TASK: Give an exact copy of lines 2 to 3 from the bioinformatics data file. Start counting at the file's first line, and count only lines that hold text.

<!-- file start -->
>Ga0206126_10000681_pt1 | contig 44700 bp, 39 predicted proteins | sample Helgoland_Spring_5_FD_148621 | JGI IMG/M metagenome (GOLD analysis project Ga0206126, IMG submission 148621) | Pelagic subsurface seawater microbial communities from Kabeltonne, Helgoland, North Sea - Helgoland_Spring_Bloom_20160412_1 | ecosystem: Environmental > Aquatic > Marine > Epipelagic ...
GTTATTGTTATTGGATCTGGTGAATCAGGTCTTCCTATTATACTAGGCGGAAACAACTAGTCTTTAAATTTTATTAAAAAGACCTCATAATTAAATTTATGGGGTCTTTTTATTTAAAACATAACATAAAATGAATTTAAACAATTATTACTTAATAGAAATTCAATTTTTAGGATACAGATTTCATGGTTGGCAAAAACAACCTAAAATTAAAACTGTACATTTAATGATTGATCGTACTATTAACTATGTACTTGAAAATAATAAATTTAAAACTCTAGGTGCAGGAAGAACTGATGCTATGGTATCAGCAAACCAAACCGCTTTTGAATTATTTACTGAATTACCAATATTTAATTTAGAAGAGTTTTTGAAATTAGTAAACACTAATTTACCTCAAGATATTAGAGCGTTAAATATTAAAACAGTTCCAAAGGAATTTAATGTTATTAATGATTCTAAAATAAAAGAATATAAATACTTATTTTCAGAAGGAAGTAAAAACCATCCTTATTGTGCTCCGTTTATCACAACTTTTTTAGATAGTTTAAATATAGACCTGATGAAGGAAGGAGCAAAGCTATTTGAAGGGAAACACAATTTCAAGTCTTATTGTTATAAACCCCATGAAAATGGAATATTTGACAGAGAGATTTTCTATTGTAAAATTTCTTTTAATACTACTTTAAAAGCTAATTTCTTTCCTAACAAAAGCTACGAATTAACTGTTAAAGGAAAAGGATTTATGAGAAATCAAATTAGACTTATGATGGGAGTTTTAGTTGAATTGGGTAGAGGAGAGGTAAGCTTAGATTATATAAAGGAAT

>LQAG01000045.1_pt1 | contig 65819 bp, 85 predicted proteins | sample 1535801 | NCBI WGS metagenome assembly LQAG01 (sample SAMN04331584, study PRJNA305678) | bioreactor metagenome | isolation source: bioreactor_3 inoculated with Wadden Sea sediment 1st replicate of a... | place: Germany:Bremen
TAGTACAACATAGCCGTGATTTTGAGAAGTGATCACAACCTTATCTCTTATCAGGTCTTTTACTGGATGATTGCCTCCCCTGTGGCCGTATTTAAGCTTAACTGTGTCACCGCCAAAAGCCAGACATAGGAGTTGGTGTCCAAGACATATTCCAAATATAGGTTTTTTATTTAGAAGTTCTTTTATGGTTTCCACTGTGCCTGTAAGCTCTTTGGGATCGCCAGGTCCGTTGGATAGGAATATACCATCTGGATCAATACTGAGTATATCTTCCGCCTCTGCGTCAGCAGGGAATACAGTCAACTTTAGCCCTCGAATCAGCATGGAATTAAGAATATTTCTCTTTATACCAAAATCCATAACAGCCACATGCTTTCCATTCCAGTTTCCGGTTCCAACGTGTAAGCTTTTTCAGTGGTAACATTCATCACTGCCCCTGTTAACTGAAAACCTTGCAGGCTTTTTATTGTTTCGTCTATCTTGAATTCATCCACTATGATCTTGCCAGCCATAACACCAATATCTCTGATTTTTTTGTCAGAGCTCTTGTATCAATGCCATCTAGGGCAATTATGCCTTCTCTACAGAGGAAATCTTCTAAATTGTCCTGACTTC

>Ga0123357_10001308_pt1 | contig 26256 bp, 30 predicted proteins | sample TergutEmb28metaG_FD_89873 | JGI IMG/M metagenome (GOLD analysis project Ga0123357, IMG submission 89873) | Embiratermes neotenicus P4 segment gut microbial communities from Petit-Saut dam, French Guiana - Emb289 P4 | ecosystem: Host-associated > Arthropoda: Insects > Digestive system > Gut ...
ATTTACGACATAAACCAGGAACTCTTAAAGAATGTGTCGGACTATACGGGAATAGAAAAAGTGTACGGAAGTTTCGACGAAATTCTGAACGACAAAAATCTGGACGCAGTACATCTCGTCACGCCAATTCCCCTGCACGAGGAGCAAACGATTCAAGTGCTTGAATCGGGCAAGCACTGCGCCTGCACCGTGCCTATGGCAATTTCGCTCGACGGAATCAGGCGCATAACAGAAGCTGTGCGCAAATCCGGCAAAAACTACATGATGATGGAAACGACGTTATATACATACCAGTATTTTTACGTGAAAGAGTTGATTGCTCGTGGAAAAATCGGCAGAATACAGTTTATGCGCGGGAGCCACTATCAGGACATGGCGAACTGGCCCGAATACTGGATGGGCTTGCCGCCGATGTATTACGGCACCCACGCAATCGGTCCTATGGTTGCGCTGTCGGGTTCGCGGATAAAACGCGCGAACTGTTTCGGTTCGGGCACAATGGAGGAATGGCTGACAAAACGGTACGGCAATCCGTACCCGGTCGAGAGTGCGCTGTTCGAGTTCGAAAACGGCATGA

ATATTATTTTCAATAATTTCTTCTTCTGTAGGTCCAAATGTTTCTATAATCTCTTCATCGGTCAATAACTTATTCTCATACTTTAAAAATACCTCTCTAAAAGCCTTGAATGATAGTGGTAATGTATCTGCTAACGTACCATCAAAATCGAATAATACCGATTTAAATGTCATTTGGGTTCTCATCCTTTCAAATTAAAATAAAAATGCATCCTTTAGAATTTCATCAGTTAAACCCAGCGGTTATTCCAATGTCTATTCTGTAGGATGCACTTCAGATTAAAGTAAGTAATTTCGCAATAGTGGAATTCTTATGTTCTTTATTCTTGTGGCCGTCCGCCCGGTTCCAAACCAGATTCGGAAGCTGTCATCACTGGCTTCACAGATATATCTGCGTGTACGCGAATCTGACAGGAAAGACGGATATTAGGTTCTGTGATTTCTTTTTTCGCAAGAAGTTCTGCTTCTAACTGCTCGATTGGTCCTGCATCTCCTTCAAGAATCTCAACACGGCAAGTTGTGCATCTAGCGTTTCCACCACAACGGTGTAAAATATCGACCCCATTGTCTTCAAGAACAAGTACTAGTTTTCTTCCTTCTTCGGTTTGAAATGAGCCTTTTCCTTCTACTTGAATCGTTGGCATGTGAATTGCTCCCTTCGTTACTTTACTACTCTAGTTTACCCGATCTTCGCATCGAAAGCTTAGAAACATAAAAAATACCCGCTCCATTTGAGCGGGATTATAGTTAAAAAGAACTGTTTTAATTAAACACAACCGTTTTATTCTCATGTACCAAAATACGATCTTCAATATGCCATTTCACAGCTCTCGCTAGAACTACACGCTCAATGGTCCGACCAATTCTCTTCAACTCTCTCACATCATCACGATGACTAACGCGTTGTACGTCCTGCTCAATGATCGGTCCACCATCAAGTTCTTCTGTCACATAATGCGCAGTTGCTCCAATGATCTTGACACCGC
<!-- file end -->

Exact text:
GTTATTGTTATTGGATCTGGTGAATCAGGTCTTCCTATTATACTAGGCGGAAACAACTAGTCTTTAAATTTTATTAAAAAGACCTCATAATTAAATTTATGGGGTCTTTTTATTTAAAACATAACATAAAATGAATTTAAACAATTATTACTTAATAGAAATTCAATTTTTAGGATACAGATTTCATGGTTGGCAAAAACAACCTAAAATTAAAACTGTACATTTAATGATTGATCGTACTATTAACTATGTACTTGAAAATAATAAATTTAAAACTCTAGGTGCAGGAAGAACTGATGCTATGGTATCAGCAAACCAAACCGCTTTTGAATTATTTACTGAATTACCAATATTTAATTTAGAAGAGTTTTTGAAATTAGTAAACACTAATTTACCTCAAGATATTAGAGCGTTAAATATTAAAACAGTTCCAAAGGAATTTAATGTTATTAATGATTCTAAAATAAAAGAATATAAATACTTATTTTCAGAAGGAAGTAAAAACCATCCTTATTGTGCTCCGTTTATCACAACTTTTTTAGATAGTTTAAATATAGACCTGATGAAGGAAGGAGCAAAGCTATTTGAAGGGAAACACAATTTCAAGTCTTATTGTTATAAACCCCATGAAAATGGAATATTTGACAGAGAGATTTTCTATTGTAAAATTTCTTTTAATACTACTTTAAAAGCTAATTTCTTTCCTAACAAAAGCTACGAATTAACTGTTAAAGGAAAAGGATTTATGAGAAATCAAATTAGACTTATGATGGGAGTTTTAGTTGAATTGGGTAGAGGAGAGGTAAGCTTAGATTATATAAAGGAAT

>LQAG01000045.1_pt1 | contig 65819 bp, 85 predicted proteins | sample 1535801 | NCBI WGS metagenome assembly LQAG01 (sample SAMN04331584, study PRJNA305678) | bioreactor metagenome | isolation source: bioreactor_3 inoculated with Wadden Sea sediment 1st replicate of a... | place: Germany:Bremen